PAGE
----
Manufacturing a Solution to the Nation’s Lack of Affordable Housing
The nation’s affordable housing crisis doesn’t seem to be getting better. At the moment, there is a perfect storm driving housing prices higher which includes low supply and increased demand. At the same time, only moderate wage growth means affordability continues to decrease.
The lack of new construction has been called a crisis by Freddie Mac, state and federal policymakers, and consumer groups. Urban Institute (UI) analyst John Walsh recently wrote in UI’s Urban Wire blog that one problem with 21st Century homebuilding is that it still employs 20th Century processes.1 These methods, that entail building largely on-site, make construction less efficient, exacerbate labor and weather issues, and are costlier than building off-site.
Manufactured Housing may be the solution!
Manufactured housing provides a high value, affordable solution for many homebuying families. Often built of sustainable materials, today’s manufactured homes are modern, energy-efficient and often offer premium finishes typically only found on higher-end homes.
The Manufactured Housing Institute (MHI) estimates the price to build a manufactured home is about $50 per square foot versus $111 for stick building. 2
How is that possible? Compared to traditional forms of construction, Manufactured Housing reduces the costs of planning, engineering, and construction.
Generally, there is less waste in the factory process than with site-built homes. All aspects of construction are quality controlled and inspected per HUD’s rigorous standards. Also, in a climate-controlled environment, the weather doesn’t interfere with construction, causing delays or damaging building materials. In a factory, inventory is better controlled, materials are protected from theft and weather-related damage, and construction supplies, as well as interior features and appliances are purchased in volume; all creating additional savings.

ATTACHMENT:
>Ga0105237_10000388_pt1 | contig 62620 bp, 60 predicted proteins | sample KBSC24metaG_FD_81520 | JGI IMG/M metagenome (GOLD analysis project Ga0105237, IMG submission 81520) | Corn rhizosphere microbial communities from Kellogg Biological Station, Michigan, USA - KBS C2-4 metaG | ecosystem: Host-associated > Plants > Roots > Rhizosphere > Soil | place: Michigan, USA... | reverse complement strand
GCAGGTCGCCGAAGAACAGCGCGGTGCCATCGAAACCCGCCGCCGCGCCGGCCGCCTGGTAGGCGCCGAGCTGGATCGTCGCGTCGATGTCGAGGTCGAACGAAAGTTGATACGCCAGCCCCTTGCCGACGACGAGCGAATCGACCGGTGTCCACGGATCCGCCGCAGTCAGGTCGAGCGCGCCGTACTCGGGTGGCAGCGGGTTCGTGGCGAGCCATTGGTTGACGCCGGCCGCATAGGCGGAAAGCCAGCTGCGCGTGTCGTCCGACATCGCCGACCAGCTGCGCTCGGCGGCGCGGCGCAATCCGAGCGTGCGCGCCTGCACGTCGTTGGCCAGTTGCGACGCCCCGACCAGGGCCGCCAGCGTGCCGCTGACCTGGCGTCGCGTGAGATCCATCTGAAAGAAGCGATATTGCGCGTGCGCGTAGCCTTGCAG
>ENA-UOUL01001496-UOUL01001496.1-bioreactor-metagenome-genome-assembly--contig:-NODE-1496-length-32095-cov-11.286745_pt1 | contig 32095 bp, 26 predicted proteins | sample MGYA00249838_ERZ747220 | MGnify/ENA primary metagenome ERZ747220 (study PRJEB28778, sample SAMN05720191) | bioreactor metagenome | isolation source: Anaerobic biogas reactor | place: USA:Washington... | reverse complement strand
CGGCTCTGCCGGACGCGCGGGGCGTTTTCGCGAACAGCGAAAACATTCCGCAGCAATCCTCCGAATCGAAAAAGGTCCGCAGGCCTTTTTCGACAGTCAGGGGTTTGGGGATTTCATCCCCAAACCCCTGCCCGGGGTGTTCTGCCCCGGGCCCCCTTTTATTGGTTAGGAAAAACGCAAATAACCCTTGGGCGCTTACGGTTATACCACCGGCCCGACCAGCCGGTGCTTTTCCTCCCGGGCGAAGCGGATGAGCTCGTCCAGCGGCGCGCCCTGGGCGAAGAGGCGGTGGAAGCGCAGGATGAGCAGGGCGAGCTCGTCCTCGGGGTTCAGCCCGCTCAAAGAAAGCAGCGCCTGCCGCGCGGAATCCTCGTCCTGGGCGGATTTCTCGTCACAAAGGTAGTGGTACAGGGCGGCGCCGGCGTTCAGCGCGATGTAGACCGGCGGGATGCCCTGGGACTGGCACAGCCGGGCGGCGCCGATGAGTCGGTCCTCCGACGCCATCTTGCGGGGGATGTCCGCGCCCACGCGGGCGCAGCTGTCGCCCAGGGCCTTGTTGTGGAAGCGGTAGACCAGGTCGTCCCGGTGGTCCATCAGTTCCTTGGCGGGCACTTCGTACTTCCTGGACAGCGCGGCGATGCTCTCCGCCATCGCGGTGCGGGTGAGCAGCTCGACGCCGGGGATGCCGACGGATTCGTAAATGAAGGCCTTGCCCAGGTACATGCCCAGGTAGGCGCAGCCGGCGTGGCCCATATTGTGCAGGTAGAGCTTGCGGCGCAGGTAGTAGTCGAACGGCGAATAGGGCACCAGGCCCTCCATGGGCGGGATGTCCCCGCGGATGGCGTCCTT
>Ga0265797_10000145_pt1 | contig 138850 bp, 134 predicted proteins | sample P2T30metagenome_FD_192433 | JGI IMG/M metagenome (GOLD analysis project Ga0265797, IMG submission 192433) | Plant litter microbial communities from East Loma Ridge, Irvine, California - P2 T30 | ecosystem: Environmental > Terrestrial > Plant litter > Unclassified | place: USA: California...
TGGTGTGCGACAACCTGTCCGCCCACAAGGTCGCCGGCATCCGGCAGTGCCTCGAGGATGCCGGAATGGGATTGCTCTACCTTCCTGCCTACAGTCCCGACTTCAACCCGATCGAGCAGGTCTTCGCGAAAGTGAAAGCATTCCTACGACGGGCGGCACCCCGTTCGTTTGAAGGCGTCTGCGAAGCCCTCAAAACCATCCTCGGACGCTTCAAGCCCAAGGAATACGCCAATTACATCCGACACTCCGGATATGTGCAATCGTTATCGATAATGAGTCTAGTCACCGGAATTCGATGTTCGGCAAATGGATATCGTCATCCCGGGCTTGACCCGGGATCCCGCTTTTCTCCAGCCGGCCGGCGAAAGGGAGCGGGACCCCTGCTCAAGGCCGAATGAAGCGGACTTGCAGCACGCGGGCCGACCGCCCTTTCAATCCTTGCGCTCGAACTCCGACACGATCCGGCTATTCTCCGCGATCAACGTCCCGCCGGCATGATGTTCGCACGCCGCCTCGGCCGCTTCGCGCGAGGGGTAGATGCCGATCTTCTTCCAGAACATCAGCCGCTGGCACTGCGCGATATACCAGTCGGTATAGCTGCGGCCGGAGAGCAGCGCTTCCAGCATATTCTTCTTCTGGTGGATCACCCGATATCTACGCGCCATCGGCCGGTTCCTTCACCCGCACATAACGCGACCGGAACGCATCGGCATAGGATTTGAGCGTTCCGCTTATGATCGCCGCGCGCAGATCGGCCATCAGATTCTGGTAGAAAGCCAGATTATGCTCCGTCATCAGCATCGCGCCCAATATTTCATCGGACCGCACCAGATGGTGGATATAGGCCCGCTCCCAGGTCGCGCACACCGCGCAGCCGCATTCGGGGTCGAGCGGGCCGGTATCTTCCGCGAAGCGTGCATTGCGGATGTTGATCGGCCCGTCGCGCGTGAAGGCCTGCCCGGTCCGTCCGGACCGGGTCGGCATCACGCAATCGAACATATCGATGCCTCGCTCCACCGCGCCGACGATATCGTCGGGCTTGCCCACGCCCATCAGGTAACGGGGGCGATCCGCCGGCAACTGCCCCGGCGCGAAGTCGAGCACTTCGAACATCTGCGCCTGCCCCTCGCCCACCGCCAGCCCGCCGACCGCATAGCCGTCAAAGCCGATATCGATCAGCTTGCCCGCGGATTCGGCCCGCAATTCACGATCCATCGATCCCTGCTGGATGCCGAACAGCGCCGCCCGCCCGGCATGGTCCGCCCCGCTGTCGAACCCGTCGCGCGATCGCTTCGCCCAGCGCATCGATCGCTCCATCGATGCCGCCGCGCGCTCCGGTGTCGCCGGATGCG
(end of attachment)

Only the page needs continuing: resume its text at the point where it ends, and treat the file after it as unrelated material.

Because manufacturers are able to achieve factory-level economies of scale, manufactured housing may also be much kinder to the environment than its stick-built counterpart.
Many of the homes can be upgraded to ENERGY STAR® or similar energy-efficient home packages, as well. Increased energy-efficiency helps increase value – not only by saving up to 30% on monthly utility bills, but some utility companies and power cooperatives offer rebates for homebuyers, as well.
Homes are manufactured offsite and transported to the home site in one or more sections.
Regardless of the specific amenities, all manufactured homes are entirely constructed in a controlled factory environment. No weather delays, and you also get more than a century of experience in assembly line manufacturing producing quality, innovative products.
With the advancements in robotics, fewer skilled workers are required in the building process. However, the final delivery supports the local economy by requiring skilled labor from local artisans, employing tradesman like plumbers, electricians, and landscapers. It’s the best of both worlds.
Manufactured homes must also follow stringent U.S. Department of Housing and Urban Development (HUD) codes which regulate the design and construction, strength and durability, transportability, fire resistance, energy efficiency and overall quality of every home. It also sets standards for the heating, plumbing, air-conditioning, thermal and electrical systems. In addition, manufactured homes are engineered for wind safety and energy efficiency based on the region in which they are sold. Federal regulations require a design professional and quality assurance professional during construction to verify that the home is built correctly.
Manufactured housing provides an opportunity for people to be homeowners, often at a fraction of the cost of traditional site-built homes. Maybe that’s why more than 22 million people in the U.S. already live in manufactured housing, and there are more than 8.5 million manufactured homes in the U.S., according to MHI. 2 That is nearly 10 percent of the nation’s housing stock!
Fortunately, there has been an increase in financing options, as well. There are unique loan programs especially suited for the purchase of a manufactured home. In fact, more than 50% of American Financial Resources’ loan pipeline is for manufactured homes in recent months.
As labor shortages and tariffs continue to drive up the cost of single-family home production and the lack of affordable housing makes headlines, more folks are turning to factory-built homes. Cheaper, faster to build and more environmentally progressive, more manufactured home means more families in affordable, custom-built homes.
Photo courtesy of: www.manufacturedhomes.com